On the 12th day of Calculus, Newton gave to me twelve homework problems,
11 differential equations,
10 feuds with Hooke,
9 orbiting planets,
8 tides of water,
7 spectrum colors,
6 reflecting telescopes,
5 optic rings,
4 flying comets,
3 Laws of Motion,
2 refracting prisms
and an apple falling from a tree.

11) An Engineer’s Xmas!
There are approximately two billion children (persons under 18) in the world. However, since Santa does not visit children of Muslim, Hindu, Jewish or Buddhist (except maybe in Japan) religions, this reduces the workload for Christmas night to 15% of the total, or 378 million (according to the population reference bureau). At an average (census) rate of 3.5 children per household, that comes to 108 million homes, presuming there is at least one good child in each.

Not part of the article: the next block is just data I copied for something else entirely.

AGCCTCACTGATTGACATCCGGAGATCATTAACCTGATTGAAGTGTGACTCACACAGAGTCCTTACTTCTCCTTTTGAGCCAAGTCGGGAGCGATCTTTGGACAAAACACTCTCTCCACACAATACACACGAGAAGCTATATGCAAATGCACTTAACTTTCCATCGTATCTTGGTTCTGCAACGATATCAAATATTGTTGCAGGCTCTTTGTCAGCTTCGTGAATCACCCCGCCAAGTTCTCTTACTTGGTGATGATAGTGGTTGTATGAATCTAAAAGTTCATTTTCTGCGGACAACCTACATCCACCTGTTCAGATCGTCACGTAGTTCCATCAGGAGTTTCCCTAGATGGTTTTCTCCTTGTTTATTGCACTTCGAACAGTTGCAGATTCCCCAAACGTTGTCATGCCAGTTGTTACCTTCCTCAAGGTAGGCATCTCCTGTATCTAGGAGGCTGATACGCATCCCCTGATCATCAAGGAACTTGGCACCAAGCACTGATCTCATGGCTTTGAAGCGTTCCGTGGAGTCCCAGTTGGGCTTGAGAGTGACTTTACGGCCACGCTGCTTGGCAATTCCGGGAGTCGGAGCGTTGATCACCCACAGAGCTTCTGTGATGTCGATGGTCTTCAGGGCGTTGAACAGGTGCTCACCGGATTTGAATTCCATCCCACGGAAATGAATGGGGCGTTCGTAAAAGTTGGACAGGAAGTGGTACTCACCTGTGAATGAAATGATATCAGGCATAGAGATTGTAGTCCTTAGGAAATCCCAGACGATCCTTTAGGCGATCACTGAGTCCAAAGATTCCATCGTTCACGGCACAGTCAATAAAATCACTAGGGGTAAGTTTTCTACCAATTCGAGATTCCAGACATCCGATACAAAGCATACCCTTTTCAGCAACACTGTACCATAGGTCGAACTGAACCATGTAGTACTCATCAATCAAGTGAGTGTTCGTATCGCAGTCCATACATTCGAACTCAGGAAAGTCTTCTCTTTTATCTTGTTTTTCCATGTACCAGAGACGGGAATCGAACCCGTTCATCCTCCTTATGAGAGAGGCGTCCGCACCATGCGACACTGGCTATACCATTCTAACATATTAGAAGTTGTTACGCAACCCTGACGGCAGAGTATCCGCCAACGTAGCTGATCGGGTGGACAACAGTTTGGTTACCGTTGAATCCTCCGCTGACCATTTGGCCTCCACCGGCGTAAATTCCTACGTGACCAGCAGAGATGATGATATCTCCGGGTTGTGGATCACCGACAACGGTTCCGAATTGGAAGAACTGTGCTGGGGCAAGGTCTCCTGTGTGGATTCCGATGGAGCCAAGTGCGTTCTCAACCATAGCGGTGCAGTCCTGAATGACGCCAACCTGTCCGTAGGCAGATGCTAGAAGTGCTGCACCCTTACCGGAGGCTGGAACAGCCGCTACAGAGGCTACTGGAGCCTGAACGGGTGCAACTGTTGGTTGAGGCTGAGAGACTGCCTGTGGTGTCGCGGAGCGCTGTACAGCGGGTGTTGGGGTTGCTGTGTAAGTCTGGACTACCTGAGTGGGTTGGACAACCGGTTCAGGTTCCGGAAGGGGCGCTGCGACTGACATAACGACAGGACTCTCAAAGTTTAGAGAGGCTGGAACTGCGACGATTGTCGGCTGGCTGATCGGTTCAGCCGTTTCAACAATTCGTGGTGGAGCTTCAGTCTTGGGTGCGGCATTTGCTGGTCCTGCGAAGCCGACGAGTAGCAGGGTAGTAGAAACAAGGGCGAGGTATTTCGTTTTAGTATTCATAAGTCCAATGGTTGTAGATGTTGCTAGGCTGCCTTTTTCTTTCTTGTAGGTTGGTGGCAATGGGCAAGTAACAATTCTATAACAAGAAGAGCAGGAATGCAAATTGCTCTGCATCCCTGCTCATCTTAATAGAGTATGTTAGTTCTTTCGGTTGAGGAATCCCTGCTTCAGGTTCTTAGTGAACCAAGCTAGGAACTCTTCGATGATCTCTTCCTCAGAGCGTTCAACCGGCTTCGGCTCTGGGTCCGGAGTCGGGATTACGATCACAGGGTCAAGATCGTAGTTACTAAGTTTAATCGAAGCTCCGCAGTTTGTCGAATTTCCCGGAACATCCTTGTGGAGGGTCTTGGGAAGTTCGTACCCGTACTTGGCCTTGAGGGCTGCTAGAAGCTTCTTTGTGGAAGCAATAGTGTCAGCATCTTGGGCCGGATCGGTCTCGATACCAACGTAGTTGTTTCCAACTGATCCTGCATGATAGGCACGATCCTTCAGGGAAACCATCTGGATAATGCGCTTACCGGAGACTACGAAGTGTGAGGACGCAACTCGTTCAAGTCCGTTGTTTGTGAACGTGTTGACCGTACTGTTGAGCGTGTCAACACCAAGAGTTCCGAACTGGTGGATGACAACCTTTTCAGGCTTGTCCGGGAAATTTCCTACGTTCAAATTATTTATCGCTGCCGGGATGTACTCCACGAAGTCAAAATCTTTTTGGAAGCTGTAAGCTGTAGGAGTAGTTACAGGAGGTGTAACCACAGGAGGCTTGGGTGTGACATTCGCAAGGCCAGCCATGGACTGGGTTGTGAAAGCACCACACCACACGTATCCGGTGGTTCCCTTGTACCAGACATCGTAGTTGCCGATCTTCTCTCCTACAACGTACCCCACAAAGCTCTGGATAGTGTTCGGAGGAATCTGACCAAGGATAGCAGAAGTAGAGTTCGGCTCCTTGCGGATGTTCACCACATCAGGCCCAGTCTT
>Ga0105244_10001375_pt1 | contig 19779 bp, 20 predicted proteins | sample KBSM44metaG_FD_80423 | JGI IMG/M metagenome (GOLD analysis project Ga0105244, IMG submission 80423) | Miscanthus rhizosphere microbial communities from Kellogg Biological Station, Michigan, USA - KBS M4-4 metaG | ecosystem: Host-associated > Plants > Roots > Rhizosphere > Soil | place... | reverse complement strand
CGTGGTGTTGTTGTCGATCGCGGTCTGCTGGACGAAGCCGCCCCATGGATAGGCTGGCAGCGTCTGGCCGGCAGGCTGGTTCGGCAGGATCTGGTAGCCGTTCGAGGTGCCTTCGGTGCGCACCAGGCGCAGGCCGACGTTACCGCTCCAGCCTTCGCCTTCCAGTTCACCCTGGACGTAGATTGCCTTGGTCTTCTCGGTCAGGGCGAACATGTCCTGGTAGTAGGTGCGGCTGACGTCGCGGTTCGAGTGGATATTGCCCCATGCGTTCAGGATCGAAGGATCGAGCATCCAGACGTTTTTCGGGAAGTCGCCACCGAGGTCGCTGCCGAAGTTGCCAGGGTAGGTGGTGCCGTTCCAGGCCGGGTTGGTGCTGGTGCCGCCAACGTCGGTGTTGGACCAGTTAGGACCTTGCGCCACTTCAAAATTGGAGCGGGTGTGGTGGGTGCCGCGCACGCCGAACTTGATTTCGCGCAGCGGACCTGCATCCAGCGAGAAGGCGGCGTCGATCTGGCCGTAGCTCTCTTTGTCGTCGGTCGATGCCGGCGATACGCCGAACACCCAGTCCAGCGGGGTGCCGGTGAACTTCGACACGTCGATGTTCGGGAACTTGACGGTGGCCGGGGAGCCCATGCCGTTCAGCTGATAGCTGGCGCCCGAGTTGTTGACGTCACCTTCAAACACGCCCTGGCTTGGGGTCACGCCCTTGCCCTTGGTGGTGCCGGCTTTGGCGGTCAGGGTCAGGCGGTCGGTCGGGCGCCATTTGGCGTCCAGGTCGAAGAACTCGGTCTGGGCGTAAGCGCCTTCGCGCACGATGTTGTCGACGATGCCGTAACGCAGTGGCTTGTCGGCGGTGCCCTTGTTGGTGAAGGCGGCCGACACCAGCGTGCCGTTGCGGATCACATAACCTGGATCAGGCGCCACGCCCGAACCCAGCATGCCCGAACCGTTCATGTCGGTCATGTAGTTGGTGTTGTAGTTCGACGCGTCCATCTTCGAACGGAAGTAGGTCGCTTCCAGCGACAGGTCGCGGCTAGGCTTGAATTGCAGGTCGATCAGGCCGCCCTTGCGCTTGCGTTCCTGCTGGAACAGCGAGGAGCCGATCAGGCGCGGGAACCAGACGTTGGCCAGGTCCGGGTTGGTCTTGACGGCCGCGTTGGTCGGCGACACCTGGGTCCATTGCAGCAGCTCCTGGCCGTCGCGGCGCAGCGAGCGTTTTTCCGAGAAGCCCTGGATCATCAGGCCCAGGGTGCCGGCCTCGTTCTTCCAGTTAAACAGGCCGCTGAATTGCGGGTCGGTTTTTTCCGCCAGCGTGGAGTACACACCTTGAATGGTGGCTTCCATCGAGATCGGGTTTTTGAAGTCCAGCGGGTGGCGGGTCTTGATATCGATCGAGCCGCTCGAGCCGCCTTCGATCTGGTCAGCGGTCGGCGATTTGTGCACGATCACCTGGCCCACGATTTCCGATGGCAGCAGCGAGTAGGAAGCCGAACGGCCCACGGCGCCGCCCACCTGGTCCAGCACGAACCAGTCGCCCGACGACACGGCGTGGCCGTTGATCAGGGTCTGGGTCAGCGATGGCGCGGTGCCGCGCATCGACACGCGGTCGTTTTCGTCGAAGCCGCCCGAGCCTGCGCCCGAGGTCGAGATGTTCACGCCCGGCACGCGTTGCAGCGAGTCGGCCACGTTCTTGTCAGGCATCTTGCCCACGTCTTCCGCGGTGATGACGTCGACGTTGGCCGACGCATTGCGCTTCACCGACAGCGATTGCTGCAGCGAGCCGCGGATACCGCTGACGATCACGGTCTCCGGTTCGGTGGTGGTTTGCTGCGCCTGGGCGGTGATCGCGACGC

Santa has about 31 hours of Christmas to work with, thanks to the different time zones and the rotation of the earth, assuming east to west (which seems logical). This works out to 967.7 visits per second. This is to say that for each Christian household with a good child, Santa has around 1/1000th of a second to park the sleigh, hop out, jump down the chimney, fill the stocking, distribute the remaining presents under the tree, eat whatever snacks have been left for him, get back up the chimney, jump into the sleigh and get onto the next house.

Assuming that each of these 108 million stops is evenly distributed around the earth (which, of course, we know to be false, but will accept for the purposes of our calculations), we are now talking about 0.78 miles per household; a total trip of 75.5 million miles, not counting bathroom stops or breaks.

This means Santa’s sleigh is moving at 650 miles per second--3,000 times the speed of sound. For purposes of comparison, the fastest man made vehicle, the Ulysses space probe, moves at a poky 27.4 miles per second, and a conventional reindeer can run (at best) 15 miles per hour.